Last night marked the end of Brock Lesnar's memorable UFC career.
The former heavyweight champion took on Strikeforce transplant Alistair Overeem, who stopped the wrestling powerhouse with first-round strikes.
After the bout's conclusion, Lesnar announced his retirement from the sport, much to the surprise of the fans and media alike.
Even though his career was relatively short, Lesnar has left behind a memorable legacy that will be remembered for a long time.
Arguably the most devastating loss of his career, Lesnar looked to be just a few steps behind "The Demolition Man," who looked to have the hulking heavyweight figured out early, peppering him with close-quartered knees.
After two minutes of knees to the body, Overeem found his opening and uncorked a kick to the midsection, which sent Lesnar to the canvas. A couple of short right hands to the head and body eventually yielded the TKO victory for Overeem, sending Lesnar into retirement.
Looking to defend the heavyweight title for a record third time, Lesnar took on then-top contender Cain Velasquez, an undefeated fighter who also hailed from a successful collegiate wrestling background.
Lesnar came out guns blazing early, leaping into the battle with a jumping knee and muscling the smaller Velasquez to the canvas. The AKA product remained calm, eventually working his way back to his feet where he stormed Lesnar with an array of punches.
Lesnar wilted to the canvas from the barrage of blows, grounding-and-pounding his way to victory, securing the first-round TKO win and the heavyweight belt in the process.
In his Octagon debut, Lesnar took on former heavyweight champion Frank Mir, setting the tone for his future battles under the UFC banner.
In the early goings of the bout, Lesnar rocked and dropped Mir early with some heavy right hands, dropping some short hammer fists to his downed opponent.
The end seemed imminent, though, an overzealous Lesnar left himself exposed, as Mir locked up a leg and searched for the submission.
The Brazilian jiu-jitsu black belt cinched up the kneebar, which yielded the first-round tapout for the resurgent fighter.
In his second outing with the UFC, Lesnar took on Pride veteran Heath Herring, a heavy-handed striker who can end any bout with one well-placed punch.
That punch never came, as Lesnar dictated the match early with a shot of his own, blasting a right hand to the face of Herring, which sent the fighter reeling backwards where he remained for the rest of the bout.
Lesnar out-wrestled and out-hustled Herring for three rounds, eventually taking the dominant decision victory, which set him up for a shot a the heavyweight title in the process.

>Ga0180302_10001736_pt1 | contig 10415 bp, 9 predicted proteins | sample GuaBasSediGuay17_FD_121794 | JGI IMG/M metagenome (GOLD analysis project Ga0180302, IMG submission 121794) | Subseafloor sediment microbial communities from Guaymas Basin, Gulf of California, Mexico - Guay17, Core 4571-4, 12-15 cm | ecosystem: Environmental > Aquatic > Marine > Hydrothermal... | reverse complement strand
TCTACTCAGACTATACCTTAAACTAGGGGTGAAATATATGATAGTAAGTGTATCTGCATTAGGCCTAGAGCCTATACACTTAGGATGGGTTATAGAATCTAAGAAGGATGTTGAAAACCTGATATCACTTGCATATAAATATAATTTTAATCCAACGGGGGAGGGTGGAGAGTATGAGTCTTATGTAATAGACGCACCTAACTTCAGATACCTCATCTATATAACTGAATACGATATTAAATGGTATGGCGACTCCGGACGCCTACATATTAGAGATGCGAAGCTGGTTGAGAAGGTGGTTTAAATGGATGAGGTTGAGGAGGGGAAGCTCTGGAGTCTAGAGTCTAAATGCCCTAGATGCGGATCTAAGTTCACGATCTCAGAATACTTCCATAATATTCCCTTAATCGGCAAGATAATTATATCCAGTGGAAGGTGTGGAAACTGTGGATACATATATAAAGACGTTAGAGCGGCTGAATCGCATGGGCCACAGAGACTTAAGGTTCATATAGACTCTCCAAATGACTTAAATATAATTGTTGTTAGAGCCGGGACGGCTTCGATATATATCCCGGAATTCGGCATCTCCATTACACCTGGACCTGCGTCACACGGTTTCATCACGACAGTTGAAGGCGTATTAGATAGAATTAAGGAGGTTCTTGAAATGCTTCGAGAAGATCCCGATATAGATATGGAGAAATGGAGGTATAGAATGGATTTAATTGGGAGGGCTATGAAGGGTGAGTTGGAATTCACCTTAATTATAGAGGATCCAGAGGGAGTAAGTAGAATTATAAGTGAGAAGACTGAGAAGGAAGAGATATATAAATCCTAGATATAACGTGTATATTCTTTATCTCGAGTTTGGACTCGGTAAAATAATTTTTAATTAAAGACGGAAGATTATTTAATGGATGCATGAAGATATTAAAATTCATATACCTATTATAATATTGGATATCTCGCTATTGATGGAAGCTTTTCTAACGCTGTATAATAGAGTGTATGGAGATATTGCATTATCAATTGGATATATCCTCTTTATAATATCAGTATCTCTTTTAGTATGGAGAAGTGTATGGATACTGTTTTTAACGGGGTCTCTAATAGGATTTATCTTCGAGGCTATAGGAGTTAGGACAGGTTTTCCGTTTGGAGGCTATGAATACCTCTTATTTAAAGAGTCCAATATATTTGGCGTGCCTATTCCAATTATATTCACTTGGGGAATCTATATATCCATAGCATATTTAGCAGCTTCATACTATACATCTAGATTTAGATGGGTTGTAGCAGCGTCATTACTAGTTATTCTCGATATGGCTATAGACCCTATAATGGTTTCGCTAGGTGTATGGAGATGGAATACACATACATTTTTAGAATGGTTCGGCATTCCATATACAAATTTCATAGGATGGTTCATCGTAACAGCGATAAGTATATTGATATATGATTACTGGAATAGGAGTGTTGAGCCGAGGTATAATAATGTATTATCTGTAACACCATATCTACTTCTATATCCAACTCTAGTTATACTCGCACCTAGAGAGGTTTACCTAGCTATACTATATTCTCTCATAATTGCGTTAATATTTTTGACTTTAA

After his initial UFC victory over Herring, Lesnar was then matched up with heavyweight champion Randy Couture.
Sporting a 2-1 record overall, many didn't believe that the inexperienced Lesnar could best the well-versed Couture, though, the former NCAA Division I wrestling champion soon proved his doubters wrong.
Lesnar dropped Couture in the second round with a long right hand, following the Las Vegas fighter to the canvas where a few ground-and-pound blows eventually yielded the TKO victory, allowing Lesnar to cinch the UFC heavyweight title in just his fourth bout as a professional.
Once Lesnar defeated Couture and Mir bested then-interim champion Antonio Rodrigo Nogueira, the duo were pitted in a highly-anticipated rematch in an effort to unify the organization's titles.
Though Mir submitted Lesnar in their first outing, that didn't stop the wrestling-savvy fighter to bring the fight to the canvas, where in the second round Lesnar unleashed a hellish barrage of strikes.
Lesnar trapped Mir's arm behind his back and proceeded to deliver a steady stream of heavy right hands. The bout was mercifully saved by referee Herb Dean, who ended the bout less than two minutes into the round, giving Lesnar the satisfaction of avenging an earlier career defeat and defending his title in the process.
Returning to the cage after his battle with diverticulitis, Lesnar took on a juggernaut heavy hitter in Shane Carwin upon his return.
The Greg Jackson fighter was undefeated and had finished all of his opponents inside of the first round, courtesy of his crushing knockout power.
Carwin had Lesnar in danger early, rocking him with a hard uppercut before sending him to the canvas with a barrage of strikes. Turtled up and on the mat, Lesnar managed to survive a heavy onslaught of ground-and-pound blows, making it to the second round.
Lesnar took advantage of a clearly fatigued Carwin, bringing the big man to the floor where he immediately applied an arm-triangle choke, which yielded the tap in the second round.